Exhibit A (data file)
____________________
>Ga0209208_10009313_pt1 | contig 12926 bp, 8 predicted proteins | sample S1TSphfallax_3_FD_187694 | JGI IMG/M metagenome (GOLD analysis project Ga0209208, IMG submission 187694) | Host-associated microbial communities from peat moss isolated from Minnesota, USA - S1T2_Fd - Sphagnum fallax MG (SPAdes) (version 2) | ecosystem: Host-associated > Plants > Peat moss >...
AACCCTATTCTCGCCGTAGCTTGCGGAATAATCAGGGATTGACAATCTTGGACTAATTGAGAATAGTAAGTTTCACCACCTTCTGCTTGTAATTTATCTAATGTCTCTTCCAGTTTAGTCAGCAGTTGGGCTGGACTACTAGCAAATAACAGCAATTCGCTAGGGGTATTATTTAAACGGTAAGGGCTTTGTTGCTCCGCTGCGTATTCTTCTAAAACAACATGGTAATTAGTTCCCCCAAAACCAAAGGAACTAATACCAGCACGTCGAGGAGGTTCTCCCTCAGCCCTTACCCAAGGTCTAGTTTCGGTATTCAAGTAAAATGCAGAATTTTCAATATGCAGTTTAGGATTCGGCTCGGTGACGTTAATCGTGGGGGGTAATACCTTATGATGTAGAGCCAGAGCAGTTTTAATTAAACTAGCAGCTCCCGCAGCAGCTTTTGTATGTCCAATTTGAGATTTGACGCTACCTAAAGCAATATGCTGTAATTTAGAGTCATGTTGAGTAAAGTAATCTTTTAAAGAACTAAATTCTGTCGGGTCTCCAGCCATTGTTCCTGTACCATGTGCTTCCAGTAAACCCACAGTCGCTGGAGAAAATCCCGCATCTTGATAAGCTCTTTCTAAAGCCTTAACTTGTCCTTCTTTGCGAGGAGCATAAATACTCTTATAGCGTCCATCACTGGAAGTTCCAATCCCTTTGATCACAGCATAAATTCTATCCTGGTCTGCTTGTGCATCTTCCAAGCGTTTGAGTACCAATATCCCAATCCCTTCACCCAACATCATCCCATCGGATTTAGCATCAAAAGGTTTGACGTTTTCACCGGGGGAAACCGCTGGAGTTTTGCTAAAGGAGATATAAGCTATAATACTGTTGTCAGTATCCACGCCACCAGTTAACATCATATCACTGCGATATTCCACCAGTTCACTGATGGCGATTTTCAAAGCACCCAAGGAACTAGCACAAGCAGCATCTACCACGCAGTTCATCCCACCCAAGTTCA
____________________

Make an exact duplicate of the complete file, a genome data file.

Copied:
>Ga0209208_10009313_pt1 | contig 12926 bp, 8 predicted proteins | sample S1TSphfallax_3_FD_187694 | JGI IMG/M metagenome (GOLD analysis project Ga0209208, IMG submission 187694) | Host-associated microbial communities from peat moss isolated from Minnesota, USA - S1T2_Fd - Sphagnum fallax MG (SPAdes) (version 2) | ecosystem: Host-associated > Plants > Peat moss >...
AACCCTATTCTCGCCGTAGCTTGCGGAATAATCAGGGATTGACAATCTTGGACTAATTGAGAATAGTAAGTTTCACCACCTTCTGCTTGTAATTTATCTAATGTCTCTTCCAGTTTAGTCAGCAGTTGGGCTGGACTACTAGCAAATAACAGCAATTCGCTAGGGGTATTATTTAAACGGTAAGGGCTTTGTTGCTCCGCTGCGTATTCTTCTAAAACAACATGGTAATTAGTTCCCCCAAAACCAAAGGAACTAATACCAGCACGTCGAGGAGGTTCTCCCTCAGCCCTTACCCAAGGTCTAGTTTCGGTATTCAAGTAAAATGCAGAATTTTCAATATGCAGTTTAGGATTCGGCTCGGTGACGTTAATCGTGGGGGGTAATACCTTATGATGTAGAGCCAGAGCAGTTTTAATTAAACTAGCAGCTCCCGCAGCAGCTTTTGTATGTCCAATTTGAGATTTGACGCTACCTAAAGCAATATGCTGTAATTTAGAGTCATGTTGAGTAAAGTAATCTTTTAAAGAACTAAATTCTGTCGGGTCTCCAGCCATTGTTCCTGTACCATGTGCTTCCAGTAAACCCACAGTCGCTGGAGAAAATCCCGCATCTTGATAAGCTCTTTCTAAAGCCTTAACTTGTCCTTCTTTGCGAGGAGCATAAATACTCTTATAGCGTCCATCACTGGAAGTTCCAATCCCTTTGATCACAGCATAAATTCTATCCTGGTCTGCTTGTGCATCTTCCAAGCGTTTGAGTACCAATATCCCAATCCCTTCACCCAACATCATCCCATCGGATTTAGCATCAAAAGGTTTGACGTTTTCACCGGGGGAAACCGCTGGAGTTTTGCTAAAGGAGATATAAGCTATAATACTGTTGTCAGTATCCACGCCACCAGTTAACATCATATCACTGCGATATTCCACCAGTTCACTGATGGCGATTTTCAAAGCACCCAAGGAACTAGCACAAGCAGCATCTACCACGCAGTTCATCCCACCCAAGTTCA